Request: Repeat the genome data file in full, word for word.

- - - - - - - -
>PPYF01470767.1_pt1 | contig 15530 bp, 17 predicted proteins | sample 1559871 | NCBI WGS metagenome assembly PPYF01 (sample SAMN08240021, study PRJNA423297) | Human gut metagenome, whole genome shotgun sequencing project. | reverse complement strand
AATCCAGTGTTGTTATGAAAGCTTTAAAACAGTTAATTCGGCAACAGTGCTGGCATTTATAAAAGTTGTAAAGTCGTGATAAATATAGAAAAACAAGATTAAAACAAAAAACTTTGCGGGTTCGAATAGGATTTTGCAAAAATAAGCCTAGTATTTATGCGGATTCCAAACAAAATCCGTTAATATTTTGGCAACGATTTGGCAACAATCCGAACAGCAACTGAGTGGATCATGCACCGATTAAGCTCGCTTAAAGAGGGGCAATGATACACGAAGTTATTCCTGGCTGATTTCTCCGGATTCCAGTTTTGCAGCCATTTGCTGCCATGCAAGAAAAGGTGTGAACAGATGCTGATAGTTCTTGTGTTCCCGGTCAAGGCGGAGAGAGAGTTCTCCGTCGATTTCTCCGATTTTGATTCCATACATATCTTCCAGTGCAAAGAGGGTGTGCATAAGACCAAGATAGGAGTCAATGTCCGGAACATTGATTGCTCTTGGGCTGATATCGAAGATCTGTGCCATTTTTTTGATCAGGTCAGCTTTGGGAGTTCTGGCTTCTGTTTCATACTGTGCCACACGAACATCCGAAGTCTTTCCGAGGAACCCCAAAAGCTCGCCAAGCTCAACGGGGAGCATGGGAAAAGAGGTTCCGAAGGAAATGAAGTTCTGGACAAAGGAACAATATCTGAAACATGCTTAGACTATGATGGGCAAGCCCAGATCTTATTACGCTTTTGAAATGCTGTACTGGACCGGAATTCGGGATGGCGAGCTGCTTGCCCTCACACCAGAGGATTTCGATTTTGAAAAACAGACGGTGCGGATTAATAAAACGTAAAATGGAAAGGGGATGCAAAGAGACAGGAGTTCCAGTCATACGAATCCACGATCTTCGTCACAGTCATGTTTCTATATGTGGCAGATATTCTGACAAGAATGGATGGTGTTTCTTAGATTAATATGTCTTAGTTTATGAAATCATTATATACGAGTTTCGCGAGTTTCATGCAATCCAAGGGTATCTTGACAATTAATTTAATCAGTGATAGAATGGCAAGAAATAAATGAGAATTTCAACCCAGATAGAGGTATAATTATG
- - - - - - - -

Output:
>PPYF01470767.1_pt1 | contig 15530 bp, 17 predicted proteins | sample 1559871 | NCBI WGS metagenome assembly PPYF01 (sample SAMN08240021, study PRJNA423297) | Human gut metagenome, whole genome shotgun sequencing project. | reverse complement strand
AATCCAGTGTTGTTATGAAAGCTTTAAAACAGTTAATTCGGCAACAGTGCTGGCATTTATAAAAGTTGTAAAGTCGTGATAAATATAGAAAAACAAGATTAAAACAAAAAACTTTGCGGGTTCGAATAGGATTTTGCAAAAATAAGCCTAGTATTTATGCGGATTCCAAACAAAATCCGTTAATATTTTGGCAACGATTTGGCAACAATCCGAACAGCAACTGAGTGGATCATGCACCGATTAAGCTCGCTTAAAGAGGGGCAATGATACACGAAGTTATTCCTGGCTGATTTCTCCGGATTCCAGTTTTGCAGCCATTTGCTGCCATGCAAGAAAAGGTGTGAACAGATGCTGATAGTTCTTGTGTTCCCGGTCAAGGCGGAGAGAGAGTTCTCCGTCGATTTCTCCGATTTTGATTCCATACATATCTTCCAGTGCAAAGAGGGTGTGCATAAGACCAAGATAGGAGTCAATGTCCGGAACATTGATTGCTCTTGGGCTGATATCGAAGATCTGTGCCATTTTTTTGATCAGGTCAGCTTTGGGAGTTCTGGCTTCTGTTTCATACTGTGCCACACGAACATCCGAAGTCTTTCCGAGGAACCCCAAAAGCTCGCCAAGCTCAACGGGGAGCATGGGAAAAGAGGTTCCGAAGGAAATGAAGTTCTGGACAAAGGAACAATATCTGAAACATGCTTAGACTATGATGGGCAAGCCCAGATCTTATTACGCTTTTGAAATGCTGTACTGGACCGGAATTCGGGATGGCGAGCTGCTTGCCCTCACACCAGAGGATTTCGATTTTGAAAAACAGACGGTGCGGATTAATAAAACGTAAAATGGAAAGGGGATGCAAAGAGACAGGAGTTCCAGTCATACGAATCCACGATCTTCGTCACAGTCATGTTTCTATATGTGGCAGATATTCTGACAAGAATGGATGGTGTTTCTTAGATTAATATGTCTTAGTTTATGAAATCATTATATACGAGTTTCGCGAGTTTCATGCAATCCAAGGGTATCTTGACAATTAATTTAATCAGTGATAGAATGGCAAGAAATAAATGAGAATTTCAACCCAGATAGAGGTATAATTATG